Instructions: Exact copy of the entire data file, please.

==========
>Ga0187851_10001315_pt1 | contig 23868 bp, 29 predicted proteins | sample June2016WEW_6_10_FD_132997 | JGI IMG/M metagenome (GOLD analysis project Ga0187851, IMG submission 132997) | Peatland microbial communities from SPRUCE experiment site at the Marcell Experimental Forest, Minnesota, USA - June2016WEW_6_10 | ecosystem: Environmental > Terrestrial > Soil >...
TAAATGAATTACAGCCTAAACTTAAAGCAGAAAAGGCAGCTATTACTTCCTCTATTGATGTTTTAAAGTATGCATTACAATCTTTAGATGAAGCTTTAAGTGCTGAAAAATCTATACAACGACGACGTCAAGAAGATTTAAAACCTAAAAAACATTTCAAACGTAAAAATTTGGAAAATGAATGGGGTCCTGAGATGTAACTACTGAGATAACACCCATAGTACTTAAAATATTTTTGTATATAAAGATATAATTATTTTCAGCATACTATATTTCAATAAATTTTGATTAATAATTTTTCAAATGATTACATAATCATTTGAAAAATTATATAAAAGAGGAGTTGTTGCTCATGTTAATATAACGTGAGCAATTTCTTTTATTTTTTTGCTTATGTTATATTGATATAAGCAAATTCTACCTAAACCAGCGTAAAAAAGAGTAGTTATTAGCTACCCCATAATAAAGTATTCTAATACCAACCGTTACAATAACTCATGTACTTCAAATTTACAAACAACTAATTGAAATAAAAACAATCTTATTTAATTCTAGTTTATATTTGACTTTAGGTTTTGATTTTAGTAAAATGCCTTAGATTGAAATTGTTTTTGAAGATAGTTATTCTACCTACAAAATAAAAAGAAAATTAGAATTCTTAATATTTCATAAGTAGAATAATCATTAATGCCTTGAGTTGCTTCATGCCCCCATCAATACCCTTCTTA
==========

>Ga0187851_10001315_pt1 | contig 23868 bp, 29 predicted proteins | sample June2016WEW_6_10_FD_132997 | JGI IMG/M metagenome (GOLD analysis project Ga0187851, IMG submission 132997) | Peatland microbial communities from SPRUCE experiment site at the Marcell Experimental Forest, Minnesota, USA - June2016WEW_6_10 | ecosystem: Environmental > Terrestrial > Soil >...
TAAATGAATTACAGCCTAAACTTAAAGCAGAAAAGGCAGCTATTACTTCCTCTATTGATGTTTTAAAGTATGCATTACAATCTTTAGATGAAGCTTTAAGTGCTGAAAAATCTATACAACGACGACGTCAAGAAGATTTAAAACCTAAAAAACATTTCAAACGTAAAAATTTGGAAAATGAATGGGGTCCTGAGATGTAACTACTGAGATAACACCCATAGTACTTAAAATATTTTTGTATATAAAGATATAATTATTTTCAGCATACTATATTTCAATAAATTTTGATTAATAATTTTTCAAATGATTACATAATCATTTGAAAAATTATATAAAAGAGGAGTTGTTGCTCATGTTAATATAACGTGAGCAATTTCTTTTATTTTTTTGCTTATGTTATATTGATATAAGCAAATTCTACCTAAACCAGCGTAAAAAAGAGTAGTTATTAGCTACCCCATAATAAAGTATTCTAATACCAACCGTTACAATAACTCATGTACTTCAAATTTACAAACAACTAATTGAAATAAAAACAATCTTATTTAATTCTAGTTTATATTTGACTTTAGGTTTTGATTTTAGTAAAATGCCTTAGATTGAAATTGTTTTTGAAGATAGTTATTCTACCTACAAAATAAAAAGAAAATTAGAATTCTTAATATTTCATAAGTAGAATAATCATTAATGCCTTGAGTTGCTTCATGCCCCCATCAATACCCTTCTTA